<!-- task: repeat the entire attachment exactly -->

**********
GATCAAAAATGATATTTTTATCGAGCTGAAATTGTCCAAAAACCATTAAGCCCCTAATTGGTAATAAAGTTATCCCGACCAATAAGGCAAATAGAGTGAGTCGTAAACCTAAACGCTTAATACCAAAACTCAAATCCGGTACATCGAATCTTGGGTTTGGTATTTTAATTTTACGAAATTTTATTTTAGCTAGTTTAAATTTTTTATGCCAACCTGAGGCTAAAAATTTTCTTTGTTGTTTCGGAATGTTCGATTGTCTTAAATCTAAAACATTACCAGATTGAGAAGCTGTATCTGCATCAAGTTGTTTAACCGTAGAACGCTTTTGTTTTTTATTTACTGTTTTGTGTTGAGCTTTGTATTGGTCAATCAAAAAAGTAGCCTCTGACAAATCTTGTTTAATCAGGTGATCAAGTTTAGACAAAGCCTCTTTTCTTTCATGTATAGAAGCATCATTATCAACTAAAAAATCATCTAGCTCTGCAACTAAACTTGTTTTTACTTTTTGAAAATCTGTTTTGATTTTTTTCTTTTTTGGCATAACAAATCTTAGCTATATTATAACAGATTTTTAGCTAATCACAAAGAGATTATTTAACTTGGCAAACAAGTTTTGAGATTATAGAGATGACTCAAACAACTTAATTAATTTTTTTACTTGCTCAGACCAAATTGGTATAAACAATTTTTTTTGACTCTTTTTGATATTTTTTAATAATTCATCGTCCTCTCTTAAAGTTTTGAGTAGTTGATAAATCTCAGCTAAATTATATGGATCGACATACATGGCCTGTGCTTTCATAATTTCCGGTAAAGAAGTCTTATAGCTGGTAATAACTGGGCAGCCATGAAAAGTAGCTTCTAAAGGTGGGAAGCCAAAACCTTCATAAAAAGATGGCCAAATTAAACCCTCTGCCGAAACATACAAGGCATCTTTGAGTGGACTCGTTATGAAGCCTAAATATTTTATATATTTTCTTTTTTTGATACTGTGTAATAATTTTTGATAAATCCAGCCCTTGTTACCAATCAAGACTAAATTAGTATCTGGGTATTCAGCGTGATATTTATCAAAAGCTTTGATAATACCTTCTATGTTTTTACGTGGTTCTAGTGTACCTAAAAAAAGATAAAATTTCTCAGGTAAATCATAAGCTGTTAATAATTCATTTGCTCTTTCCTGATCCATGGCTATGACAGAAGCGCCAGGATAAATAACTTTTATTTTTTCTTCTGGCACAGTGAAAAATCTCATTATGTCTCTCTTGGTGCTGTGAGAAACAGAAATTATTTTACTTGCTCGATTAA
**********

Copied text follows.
GATCAAAAATGATATTTTTATCGAGCTGAAATTGTCCAAAAACCATTAAGCCCCTAATTGGTAATAAAGTTATCCCGACCAATAAGGCAAATAGAGTGAGTCGTAAACCTAAACGCTTAATACCAAAACTCAAATCCGGTACATCGAATCTTGGGTTTGGTATTTTAATTTTACGAAATTTTATTTTAGCTAGTTTAAATTTTTTATGCCAACCTGAGGCTAAAAATTTTCTTTGTTGTTTCGGAATGTTCGATTGTCTTAAATCTAAAACATTACCAGATTGAGAAGCTGTATCTGCATCAAGTTGTTTAACCGTAGAACGCTTTTGTTTTTTATTTACTGTTTTGTGTTGAGCTTTGTATTGGTCAATCAAAAAAGTAGCCTCTGACAAATCTTGTTTAATCAGGTGATCAAGTTTAGACAAAGCCTCTTTTCTTTCATGTATAGAAGCATCATTATCAACTAAAAAATCATCTAGCTCTGCAACTAAACTTGTTTTTACTTTTTGAAAATCTGTTTTGATTTTTTTCTTTTTTGGCATAACAAATCTTAGCTATATTATAACAGATTTTTAGCTAATCACAAAGAGATTATTTAACTTGGCAAACAAGTTTTGAGATTATAGAGATGACTCAAACAACTTAATTAATTTTTTTACTTGCTCAGACCAAATTGGTATAAACAATTTTTTTTGACTCTTTTTGATATTTTTTAATAATTCATCGTCCTCTCTTAAAGTTTTGAGTAGTTGATAAATCTCAGCTAAATTATATGGATCGACATACATGGCCTGTGCTTTCATAATTTCCGGTAAAGAAGTCTTATAGCTGGTAATAACTGGGCAGCCATGAAAAGTAGCTTCTAAAGGTGGGAAGCCAAAACCTTCATAAAAAGATGGCCAAATTAAACCCTCTGCCGAAACATACAAGGCATCTTTGAGTGGACTCGTTATGAAGCCTAAATATTTTATATATTTTCTTTTTTTGATACTGTGTAATAATTTTTGATAAATCCAGCCCTTGTTACCAATCAAGACTAAATTAGTATCTGGGTATTCAGCGTGATATTTATCAAAAGCTTTGATAATACCTTCTATGTTTTTACGTGGTTCTAGTGTACCTAAAAAAAGATAAAATTTCTCAGGTAAATCATAAGCTGTTAATAATTCATTTGCTCTTTCCTGATCCATGGCTATGACAGAAGCGCCAGGATAAATAACTTTTATTTTTTCTTCTGGCACAGTGAAAAATCTCATTATGTCTCTCTTGGTGCTGTGAGAAACAGAAATTATTTTACTTGCTCGATTAA